Bobby Fish joined the commentators to watch his partner and friend take on a man he bested the week prior. The early grappling exchange soon devolved into a brawl where O’Reilly was able to use some ground & pound to set up an early attempt at the Armageddon arm bar. Shibata easily countered, resulting in a stalemate that was soon broken when Katsuyori landed his first kick of the match aimed at Kyle’s back. Shibata’s reverse triangle choke didn’t end in victory for him, but did allow Shibata to focus on the previously injured left shoulder of his opponent. O’Reilly fired himself up, executing the Killer Kick Combo to set up the suplex into a knee bar. O’Reilly wanted to chop Shibata down, but “The Wrestler” was motioning that he wasn’t mentally, let alone physically rattled by Kyle’s strikes. Firing back with kicks of his own, Shibata was able to kick Kyle in position for a dropkick in the corner that was topped by the suplex Katsuyori converted into an arm bar. O’Reilly not only refused to give up, he was using the nearness of the ropes to save himself.
Things started transforming from a grappling contest into strike exchange. Avoiding a haymaker kick, O’Reilly was able to cinch in a standing arm triangle. While the submission didn’t end this one, it did weaken Shibata’s base enough for Kyle to unleash some stunning kicks. Kyle’s penchant for striking got the better of him as he was not only put in the sleeper, but also took a pair of German suplexes that put both men down and had the crowd chanting, “R-O-H!” and “This is awesome!” O’Reilly and Shibata were going for the knockout blow, and it seemed O’Reilly succeeded with the brain buster topped by the PK and another brain buster … that only gave him a near fall!
O’Reilly converted the kick out into an omoplata, but Shibata refused to submit. The referee had not choice but to stop the match to avoid Katsuyori from getting his arm broken as Kyle hyper-extended the arm to the point of severe damage. The crowd seemed underwhelmed by the end.

ROH World Championship: Adam Cole (c) vs. Jay Lethal vs. Tetsuya Naito vs. Hiroshi Tanahashi
Cole and Naito refused to start this one off with Lethal or Tanahashi, so the fan favorite challengers tagged in their unwilling opponents so they could fight each other. It was more about who had the better catchphrase and posing abilities than wrestling in the early onset of this one. The opponents tagged out, allowing Tanahashi and Lethal lock up. It was noting but clean action from the two, though Tanahashi was having some fun playing his air guitar. Lethal took a chance to hit Cole, then Naito off the Irish whip prior to dropkicking Tanahashi to the field. This gave the former World champion a chance to dive on all of his opponents on three different sides of the ring. Lethal put Tanahashi in the figure four leg lock when the action returned inside, causing Cole to come in and break up the submission. Lethal slapped the champ when he left the ring, with the referee claiming it was a tag. Cole and Tanahashi clashed, with the latter putting the champion in a rear chin lock. Naito took his chance, tagging himself in courtesy of Tanahashi. Cole fought through Tetsuya’s methodical offense, hitting that over-the-knee neck breaker for the first near fall of this one. Setting up the super kick, Cole got blind tagged by Lethal; angering the champ to the point he knocked Jay off the apron.
Naito took advantage of Cole’s underhanded attack, dropkicking Lethal and isolating Jay on the wrong part of town. Knocking Tanahashi off the apron, Naito set up a super kick on Lethal from Cole. Lethal ducked, only for Naito to stop the strike from hitting him. Holding Cole’s leg, Naito inadvertently left the champ open to a Lethal super kick that was topped by Jay knocking Tetsuya down. Tanahashi tagged in and became a house of fire with his offense including a senton splash on Naito and Cole after slamming them on top of each other. Cole was down and prone to High Fly Flow when Naito shook the ropes. Tanahashi collapsed to the field as Naito hit the pumphandle sidewalk slam to gain a two count. Lethal tagged himself in when Cole elbowed his way out of Naito’s grip, blocking the Panama Sunrise by Cole to hit the ace crusher … to earn a near fall thanks to his other challengers breaking up the pin!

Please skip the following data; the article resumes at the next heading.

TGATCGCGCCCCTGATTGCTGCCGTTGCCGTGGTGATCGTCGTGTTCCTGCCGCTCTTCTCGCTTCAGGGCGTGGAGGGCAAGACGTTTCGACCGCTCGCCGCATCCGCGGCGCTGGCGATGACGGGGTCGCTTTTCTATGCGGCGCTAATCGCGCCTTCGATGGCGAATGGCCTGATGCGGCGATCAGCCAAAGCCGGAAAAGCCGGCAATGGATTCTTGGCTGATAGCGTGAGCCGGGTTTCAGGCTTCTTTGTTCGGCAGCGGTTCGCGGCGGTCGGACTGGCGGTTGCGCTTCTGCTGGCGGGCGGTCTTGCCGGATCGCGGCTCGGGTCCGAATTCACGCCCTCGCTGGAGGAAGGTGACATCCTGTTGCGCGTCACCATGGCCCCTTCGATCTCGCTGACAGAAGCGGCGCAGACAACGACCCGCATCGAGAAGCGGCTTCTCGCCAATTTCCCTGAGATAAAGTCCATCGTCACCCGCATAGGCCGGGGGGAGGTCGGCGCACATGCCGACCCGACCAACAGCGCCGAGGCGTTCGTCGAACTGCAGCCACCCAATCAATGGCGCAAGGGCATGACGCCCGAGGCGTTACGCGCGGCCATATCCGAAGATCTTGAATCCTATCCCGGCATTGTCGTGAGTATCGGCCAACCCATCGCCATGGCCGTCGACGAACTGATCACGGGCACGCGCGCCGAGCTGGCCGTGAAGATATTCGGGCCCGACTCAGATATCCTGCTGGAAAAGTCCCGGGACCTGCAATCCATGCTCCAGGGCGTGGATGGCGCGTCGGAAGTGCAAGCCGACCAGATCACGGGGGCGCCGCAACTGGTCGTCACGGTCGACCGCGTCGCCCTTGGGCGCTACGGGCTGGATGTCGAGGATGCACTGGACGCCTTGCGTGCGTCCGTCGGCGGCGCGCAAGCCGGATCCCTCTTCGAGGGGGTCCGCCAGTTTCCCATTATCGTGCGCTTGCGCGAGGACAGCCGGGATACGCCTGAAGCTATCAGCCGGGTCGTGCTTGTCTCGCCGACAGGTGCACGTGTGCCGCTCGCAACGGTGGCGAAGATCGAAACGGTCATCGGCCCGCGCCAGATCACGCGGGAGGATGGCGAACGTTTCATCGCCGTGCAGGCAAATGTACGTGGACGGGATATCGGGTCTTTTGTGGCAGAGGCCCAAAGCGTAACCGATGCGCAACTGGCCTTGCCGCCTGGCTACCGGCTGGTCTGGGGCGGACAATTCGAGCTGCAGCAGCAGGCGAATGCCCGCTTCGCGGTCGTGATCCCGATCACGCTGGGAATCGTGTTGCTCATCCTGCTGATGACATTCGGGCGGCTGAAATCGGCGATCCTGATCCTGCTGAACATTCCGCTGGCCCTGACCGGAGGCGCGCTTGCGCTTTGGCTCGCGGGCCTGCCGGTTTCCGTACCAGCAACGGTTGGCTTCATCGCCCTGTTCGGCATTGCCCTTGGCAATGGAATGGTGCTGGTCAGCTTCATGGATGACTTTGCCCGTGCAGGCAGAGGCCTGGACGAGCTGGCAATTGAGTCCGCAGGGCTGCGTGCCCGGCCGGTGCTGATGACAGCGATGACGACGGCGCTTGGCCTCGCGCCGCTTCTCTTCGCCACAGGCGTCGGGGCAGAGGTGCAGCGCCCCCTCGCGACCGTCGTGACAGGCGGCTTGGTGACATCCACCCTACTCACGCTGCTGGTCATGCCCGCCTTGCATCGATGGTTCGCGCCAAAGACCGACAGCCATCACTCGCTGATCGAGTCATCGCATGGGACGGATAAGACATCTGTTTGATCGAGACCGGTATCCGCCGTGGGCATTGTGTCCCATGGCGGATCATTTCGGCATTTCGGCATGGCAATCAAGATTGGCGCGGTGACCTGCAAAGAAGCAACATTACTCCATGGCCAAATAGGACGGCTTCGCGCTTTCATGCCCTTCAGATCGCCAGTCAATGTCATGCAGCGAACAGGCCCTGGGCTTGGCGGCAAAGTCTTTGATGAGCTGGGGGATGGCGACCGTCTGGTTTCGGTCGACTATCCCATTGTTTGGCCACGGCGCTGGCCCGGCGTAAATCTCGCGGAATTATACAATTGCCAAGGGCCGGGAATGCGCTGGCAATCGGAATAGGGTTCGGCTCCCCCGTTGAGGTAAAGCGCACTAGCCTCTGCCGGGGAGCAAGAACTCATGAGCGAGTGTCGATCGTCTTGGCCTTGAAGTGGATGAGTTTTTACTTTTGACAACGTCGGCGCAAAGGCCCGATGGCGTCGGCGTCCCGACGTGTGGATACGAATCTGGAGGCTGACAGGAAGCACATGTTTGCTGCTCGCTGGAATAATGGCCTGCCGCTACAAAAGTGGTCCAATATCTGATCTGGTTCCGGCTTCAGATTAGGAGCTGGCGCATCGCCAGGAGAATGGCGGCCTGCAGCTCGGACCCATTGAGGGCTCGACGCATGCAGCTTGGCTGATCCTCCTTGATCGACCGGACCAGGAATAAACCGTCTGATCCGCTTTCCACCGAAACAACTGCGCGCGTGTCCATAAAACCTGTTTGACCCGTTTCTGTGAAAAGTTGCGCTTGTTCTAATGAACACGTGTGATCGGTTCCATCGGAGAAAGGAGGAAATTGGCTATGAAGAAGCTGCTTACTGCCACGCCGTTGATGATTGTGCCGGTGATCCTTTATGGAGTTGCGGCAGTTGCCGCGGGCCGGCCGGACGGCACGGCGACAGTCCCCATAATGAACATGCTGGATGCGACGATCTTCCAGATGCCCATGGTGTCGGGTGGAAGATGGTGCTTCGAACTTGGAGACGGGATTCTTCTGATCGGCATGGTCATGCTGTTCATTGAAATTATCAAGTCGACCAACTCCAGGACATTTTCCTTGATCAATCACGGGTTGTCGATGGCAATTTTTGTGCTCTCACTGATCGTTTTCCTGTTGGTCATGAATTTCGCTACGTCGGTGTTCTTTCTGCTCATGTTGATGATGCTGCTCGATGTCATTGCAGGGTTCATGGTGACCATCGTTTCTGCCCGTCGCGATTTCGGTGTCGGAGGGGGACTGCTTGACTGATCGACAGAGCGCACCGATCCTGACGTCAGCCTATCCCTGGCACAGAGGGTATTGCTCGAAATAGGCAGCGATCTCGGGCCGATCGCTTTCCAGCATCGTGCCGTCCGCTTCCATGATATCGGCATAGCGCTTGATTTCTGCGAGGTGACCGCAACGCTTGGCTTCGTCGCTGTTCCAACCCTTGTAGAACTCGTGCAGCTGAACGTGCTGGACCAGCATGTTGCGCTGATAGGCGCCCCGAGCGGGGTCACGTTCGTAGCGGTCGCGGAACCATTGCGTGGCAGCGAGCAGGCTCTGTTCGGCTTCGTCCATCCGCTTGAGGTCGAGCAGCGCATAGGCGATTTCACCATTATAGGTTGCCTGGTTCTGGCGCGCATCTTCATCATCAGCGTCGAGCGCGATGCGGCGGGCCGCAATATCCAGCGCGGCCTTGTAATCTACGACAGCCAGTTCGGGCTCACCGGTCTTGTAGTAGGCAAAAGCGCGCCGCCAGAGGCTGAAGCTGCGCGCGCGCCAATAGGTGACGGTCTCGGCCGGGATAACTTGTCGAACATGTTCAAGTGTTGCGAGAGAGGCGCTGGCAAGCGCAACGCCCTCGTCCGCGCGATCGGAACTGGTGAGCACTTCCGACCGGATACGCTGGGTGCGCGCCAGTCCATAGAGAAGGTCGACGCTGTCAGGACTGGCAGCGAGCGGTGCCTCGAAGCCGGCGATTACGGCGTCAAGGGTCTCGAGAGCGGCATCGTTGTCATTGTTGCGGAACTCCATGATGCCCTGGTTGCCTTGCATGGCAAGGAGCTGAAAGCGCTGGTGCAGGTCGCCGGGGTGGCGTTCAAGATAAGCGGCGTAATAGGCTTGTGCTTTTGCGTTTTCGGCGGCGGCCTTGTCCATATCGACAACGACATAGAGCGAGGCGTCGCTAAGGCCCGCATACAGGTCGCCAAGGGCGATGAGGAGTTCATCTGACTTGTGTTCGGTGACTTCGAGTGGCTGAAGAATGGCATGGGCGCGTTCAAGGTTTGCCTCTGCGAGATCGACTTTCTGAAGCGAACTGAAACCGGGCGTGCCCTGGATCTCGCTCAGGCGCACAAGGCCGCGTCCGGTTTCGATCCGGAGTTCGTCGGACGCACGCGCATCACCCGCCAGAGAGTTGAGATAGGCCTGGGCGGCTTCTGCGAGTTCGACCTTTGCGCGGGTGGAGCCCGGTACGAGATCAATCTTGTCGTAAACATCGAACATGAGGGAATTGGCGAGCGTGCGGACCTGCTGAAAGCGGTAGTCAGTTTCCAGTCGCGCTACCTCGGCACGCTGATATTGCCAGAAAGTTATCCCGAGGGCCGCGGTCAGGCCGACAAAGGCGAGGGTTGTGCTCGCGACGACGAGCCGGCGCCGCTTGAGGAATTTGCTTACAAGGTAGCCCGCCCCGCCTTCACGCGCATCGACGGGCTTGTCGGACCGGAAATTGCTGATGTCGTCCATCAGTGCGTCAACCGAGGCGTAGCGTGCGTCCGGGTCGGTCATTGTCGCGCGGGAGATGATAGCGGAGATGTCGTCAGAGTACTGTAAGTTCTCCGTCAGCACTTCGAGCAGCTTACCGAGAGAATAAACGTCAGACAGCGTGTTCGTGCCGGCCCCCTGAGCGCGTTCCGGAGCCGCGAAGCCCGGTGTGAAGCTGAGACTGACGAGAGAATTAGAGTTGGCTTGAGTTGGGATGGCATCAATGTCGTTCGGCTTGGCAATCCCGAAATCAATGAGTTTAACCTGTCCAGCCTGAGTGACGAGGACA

A pair of kicks from Lethal downed Tanahashi, only for Jay to feel Naito’s tornado DDT. When Tetsuya got to a knee, Cole came off the ropes to drill him with the shining wizard. Cole couldn’t avoid Hiroshi’s slingblade clothesline to put everyone down. Naito and Lethal were the first two up, with Tetsuya setting up the superplex. Cole stopped it by super kicking the back of Naito’s leg. The champ and Lethal were a clubberin’ on da top, only for Lethal to knock Cole down for Hail to the King. Cole moved as Tanahashi came off the top with High Fly Flow. Lethal Injection on Tanahashi was the precursor to Lethal going for his finisher on Cole. The champ grabbed the referee as Naito cracked Lethal in the back with the World title belt. When Naito threw the belt down in hopes of grabbing Lethal, Cole super kicked Naito onto his head. Lethal was stunned and easy prey for Cole’s Last Shot and the subsequent three count.

Is It Worth Your Money: ROH’s return to the MCU Ballpark is an interesting one in terms of a review as every match other than the Gauntlet series and the opener were shown on ROH TV about a month after the show concluded. But thanks to the power of editing, matches like the IC title bout and O’Reilly-Shibata were greatly hindered and came across a lot better here than on TV; making the overall event better as there were more standout matches than what was perceived when the matches aired for free. But that doesn’t take away from the fact a good amount of what makes up this show is something you’ve seen if you keep up with ROH TV. This is, easily, the best all-around “Field of Honor” event ROH (and New Japan) has produced since its inception two years ago, but the overall quality will vary depending on your viewing habit. For those who haven’t seen the special episodes, this is a treat and deserving of your time. If you’re on the opposite end of the viewership spectrum this is still a recommended buy in the near future. Overall –
ROH “Field of Honor 2016” is Worth Your Money.